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, 1 (1), 7-17
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Update on Pharmacotherapies for Cholestatic Liver Disease

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Review

Update on Pharmacotherapies for Cholestatic Liver Disease

Ahmad H Ali et al. Hepatol Commun.

Abstract

Cholestatic liver diseases are conditions with impaired bile formation and/or flow due to genetic, immunologic, environmental, or other causes. Unless successfully treated, this can lead to chronic liver injury and end-stage liver disease. Primary biliary cholangitis (PBC) and primary sclerosing cholangitis (PSC) embody the most prominent adult cholestatic liver diseases with regard to incidence, morbidity, and mortality. A considerable proportion of patients with PBC and PSC experience progressive liver disease and ultimately liver-related death due to a paucity of effective pharmacotherapy; however, novel pharmacologic developments offer substantial promise in this regard. Here, we provide a brief review and update on current and emerging pharmacotherapies for PBC and PSC. (Hepatology Communications 2017;1:7-17).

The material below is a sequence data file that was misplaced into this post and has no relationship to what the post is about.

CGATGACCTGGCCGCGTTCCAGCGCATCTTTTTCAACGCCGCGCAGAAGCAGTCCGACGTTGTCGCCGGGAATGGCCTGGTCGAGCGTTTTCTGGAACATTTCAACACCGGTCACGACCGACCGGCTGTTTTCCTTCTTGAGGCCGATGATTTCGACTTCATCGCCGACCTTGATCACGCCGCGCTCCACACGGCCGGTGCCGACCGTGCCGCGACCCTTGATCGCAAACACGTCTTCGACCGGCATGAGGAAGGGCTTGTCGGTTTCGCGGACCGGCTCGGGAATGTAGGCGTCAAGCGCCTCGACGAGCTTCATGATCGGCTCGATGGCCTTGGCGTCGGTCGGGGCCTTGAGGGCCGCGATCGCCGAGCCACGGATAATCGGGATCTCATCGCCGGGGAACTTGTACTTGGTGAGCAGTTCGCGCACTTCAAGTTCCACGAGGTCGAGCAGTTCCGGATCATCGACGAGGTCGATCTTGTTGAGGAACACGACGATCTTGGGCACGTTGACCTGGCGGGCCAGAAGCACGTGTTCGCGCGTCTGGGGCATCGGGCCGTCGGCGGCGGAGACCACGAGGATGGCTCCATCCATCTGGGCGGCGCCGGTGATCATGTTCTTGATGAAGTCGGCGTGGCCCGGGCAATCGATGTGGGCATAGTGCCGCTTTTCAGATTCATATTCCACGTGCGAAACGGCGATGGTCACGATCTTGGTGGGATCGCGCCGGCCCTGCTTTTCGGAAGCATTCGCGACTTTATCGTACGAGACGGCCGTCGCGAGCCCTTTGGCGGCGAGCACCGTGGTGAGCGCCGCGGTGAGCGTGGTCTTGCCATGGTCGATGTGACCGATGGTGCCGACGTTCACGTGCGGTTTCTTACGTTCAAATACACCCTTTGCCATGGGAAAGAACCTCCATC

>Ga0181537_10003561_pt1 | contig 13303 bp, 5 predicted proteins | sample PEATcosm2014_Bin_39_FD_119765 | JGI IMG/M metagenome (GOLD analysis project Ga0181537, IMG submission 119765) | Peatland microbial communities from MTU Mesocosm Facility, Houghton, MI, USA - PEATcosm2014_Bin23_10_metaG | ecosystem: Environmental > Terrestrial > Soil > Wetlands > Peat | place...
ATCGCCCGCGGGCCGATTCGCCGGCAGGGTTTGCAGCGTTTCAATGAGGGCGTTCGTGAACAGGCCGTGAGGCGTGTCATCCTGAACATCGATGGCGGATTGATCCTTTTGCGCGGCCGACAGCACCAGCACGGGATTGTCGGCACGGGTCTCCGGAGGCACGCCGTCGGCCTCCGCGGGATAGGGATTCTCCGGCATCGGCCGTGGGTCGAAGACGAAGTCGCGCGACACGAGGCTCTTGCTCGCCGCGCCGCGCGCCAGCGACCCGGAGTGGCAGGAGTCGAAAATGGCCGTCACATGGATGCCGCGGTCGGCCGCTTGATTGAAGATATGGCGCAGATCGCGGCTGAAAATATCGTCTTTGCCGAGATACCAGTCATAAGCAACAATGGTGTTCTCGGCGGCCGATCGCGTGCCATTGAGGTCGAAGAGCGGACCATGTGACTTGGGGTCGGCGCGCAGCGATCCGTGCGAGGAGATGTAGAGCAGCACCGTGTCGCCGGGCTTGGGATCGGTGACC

Figures

Figure 1
Figure 1
Illustration of drugs and their proposed target site(s) in PBC and PSC. (A) NGM282; (B) fibrates, nor‐UDCA, and UDCA; (C) obeticholic acid; (D) ustekinumab; (E) budesonide; (F) LUM001; (G) antibiotics in PSC; (H) BTT1023; (I) abatacept. Abbreviations: AE2, anion exchanger 2; ASBT, apical sodium bile acid transporter; ATP, adenosine triphosphate; BSEP, bile salt export pump; FGFR4, fibroblast growth factor receptor 4; MRP, multidrug resistance protein; NTCP, sodium/taurocholate co‐transporting polypeptide; OATPs, organic anion transporting polypeptide; OSTα and β, organic solute transporter α and β; t‐ASBT, truncated version of ASBT; TGR5, G protein‐coupled bile acid receptor 1. (A portion of this figure is adapted from Tabibian JH, Lindor KD. Primary sclerosing cholangitis: a review and update on therapeutic developments. Expert Rev Gastroenterol Hepatol 2016;7(2):103‐114. PMID: 23363260 with permission. Copyright Mayo Foundation for Medical Education and Research. All rights reserved.)

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